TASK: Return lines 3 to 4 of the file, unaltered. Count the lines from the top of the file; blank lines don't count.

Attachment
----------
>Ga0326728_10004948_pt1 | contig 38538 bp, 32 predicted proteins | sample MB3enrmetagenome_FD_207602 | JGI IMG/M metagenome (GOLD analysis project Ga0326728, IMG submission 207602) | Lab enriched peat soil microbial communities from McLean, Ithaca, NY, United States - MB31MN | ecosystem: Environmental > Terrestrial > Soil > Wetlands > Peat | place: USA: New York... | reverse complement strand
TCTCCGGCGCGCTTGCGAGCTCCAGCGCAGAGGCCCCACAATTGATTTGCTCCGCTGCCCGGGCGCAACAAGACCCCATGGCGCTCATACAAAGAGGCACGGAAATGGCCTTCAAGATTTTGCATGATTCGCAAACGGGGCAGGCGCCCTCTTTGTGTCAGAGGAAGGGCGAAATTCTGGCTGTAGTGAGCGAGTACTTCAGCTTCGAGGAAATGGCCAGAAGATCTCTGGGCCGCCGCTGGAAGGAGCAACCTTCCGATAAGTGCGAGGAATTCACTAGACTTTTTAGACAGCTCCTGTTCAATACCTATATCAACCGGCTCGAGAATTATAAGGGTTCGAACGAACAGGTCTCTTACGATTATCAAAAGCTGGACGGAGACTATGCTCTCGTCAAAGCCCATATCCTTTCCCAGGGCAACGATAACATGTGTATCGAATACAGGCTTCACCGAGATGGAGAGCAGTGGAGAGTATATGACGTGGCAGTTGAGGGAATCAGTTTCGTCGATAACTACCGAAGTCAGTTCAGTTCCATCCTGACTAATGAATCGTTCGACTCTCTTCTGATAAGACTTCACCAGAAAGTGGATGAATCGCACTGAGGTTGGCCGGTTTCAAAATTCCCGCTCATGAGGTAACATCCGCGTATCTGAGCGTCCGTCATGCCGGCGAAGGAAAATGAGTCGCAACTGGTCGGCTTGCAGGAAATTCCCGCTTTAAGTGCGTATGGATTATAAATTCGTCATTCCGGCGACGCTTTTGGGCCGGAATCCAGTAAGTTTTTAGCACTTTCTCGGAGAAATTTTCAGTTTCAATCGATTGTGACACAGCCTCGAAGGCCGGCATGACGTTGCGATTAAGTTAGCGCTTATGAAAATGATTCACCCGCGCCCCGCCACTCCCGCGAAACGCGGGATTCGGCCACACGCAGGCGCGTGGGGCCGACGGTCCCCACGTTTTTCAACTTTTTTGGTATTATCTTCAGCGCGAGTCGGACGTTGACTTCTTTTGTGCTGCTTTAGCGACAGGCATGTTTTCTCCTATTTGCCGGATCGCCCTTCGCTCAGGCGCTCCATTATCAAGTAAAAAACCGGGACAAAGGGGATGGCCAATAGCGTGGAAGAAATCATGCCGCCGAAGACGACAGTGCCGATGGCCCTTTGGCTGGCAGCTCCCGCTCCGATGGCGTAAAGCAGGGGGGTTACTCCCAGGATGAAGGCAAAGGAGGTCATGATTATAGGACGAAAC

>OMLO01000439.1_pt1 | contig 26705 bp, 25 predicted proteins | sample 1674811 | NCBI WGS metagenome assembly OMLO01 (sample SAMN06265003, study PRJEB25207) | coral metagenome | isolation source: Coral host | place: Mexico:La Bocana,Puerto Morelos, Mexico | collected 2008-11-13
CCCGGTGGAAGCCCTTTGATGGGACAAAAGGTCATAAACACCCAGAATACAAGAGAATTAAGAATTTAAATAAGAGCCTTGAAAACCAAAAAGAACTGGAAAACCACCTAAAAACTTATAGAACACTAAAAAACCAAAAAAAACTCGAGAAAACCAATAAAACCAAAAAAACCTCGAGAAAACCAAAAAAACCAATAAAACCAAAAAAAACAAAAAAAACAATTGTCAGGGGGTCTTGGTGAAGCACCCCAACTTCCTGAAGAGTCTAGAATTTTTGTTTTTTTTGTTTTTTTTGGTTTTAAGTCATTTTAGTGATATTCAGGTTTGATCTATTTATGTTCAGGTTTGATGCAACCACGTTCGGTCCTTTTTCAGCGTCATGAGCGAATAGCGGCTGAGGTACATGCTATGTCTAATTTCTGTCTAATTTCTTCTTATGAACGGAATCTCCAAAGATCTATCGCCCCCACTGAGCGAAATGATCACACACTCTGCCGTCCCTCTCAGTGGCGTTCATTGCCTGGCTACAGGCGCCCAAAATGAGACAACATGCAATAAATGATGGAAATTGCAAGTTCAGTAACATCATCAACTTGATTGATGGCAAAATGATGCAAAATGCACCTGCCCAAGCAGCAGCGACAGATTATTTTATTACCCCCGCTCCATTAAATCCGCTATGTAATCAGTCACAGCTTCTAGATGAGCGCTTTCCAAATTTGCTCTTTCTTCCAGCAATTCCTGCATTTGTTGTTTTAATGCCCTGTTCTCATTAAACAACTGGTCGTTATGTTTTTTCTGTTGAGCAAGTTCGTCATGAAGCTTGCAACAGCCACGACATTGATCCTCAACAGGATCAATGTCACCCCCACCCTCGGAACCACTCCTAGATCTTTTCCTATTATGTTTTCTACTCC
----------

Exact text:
>OMLO01000439.1_pt1 | contig 26705 bp, 25 predicted proteins | sample 1674811 | NCBI WGS metagenome assembly OMLO01 (sample SAMN06265003, study PRJEB25207) | coral metagenome | isolation source: Coral host | place: Mexico:La Bocana,Puerto Morelos, Mexico | collected 2008-11-13
CCCGGTGGAAGCCCTTTGATGGGACAAAAGGTCATAAACACCCAGAATACAAGAGAATTAAGAATTTAAATAAGAGCCTTGAAAACCAAAAAGAACTGGAAAACCACCTAAAAACTTATAGAACACTAAAAAACCAAAAAAAACTCGAGAAAACCAATAAAACCAAAAAAACCTCGAGAAAACCAAAAAAACCAATAAAACCAAAAAAAACAAAAAAAACAATTGTCAGGGGGTCTTGGTGAAGCACCCCAACTTCCTGAAGAGTCTAGAATTTTTGTTTTTTTTGTTTTTTTTGGTTTTAAGTCATTTTAGTGATATTCAGGTTTGATCTATTTATGTTCAGGTTTGATGCAACCACGTTCGGTCCTTTTTCAGCGTCATGAGCGAATAGCGGCTGAGGTACATGCTATGTCTAATTTCTGTCTAATTTCTTCTTATGAACGGAATCTCCAAAGATCTATCGCCCCCACTGAGCGAAATGATCACACACTCTGCCGTCCCTCTCAGTGGCGTTCATTGCCTGGCTACAGGCGCCCAAAATGAGACAACATGCAATAAATGATGGAAATTGCAAGTTCAGTAACATCATCAACTTGATTGATGGCAAAATGATGCAAAATGCACCTGCCCAAGCAGCAGCGACAGATTATTTTATTACCCCCGCTCCATTAAATCCGCTATGTAATCAGTCACAGCTTCTAGATGAGCGCTTTCCAAATTTGCTCTTTCTTCCAGCAATTCCTGCATTTGTTGTTTTAATGCCCTGTTCTCATTAAACAACTGGTCGTTATGTTTTTTCTGTTGAGCAAGTTCGTCATGAAGCTTGCAACAGCCACGACATTGATCCTCAACAGGATCAATGTCACCCCCACCCTCGGAACCACTCCTAGATCTTTTCCTATTATGTTTTCTACTCC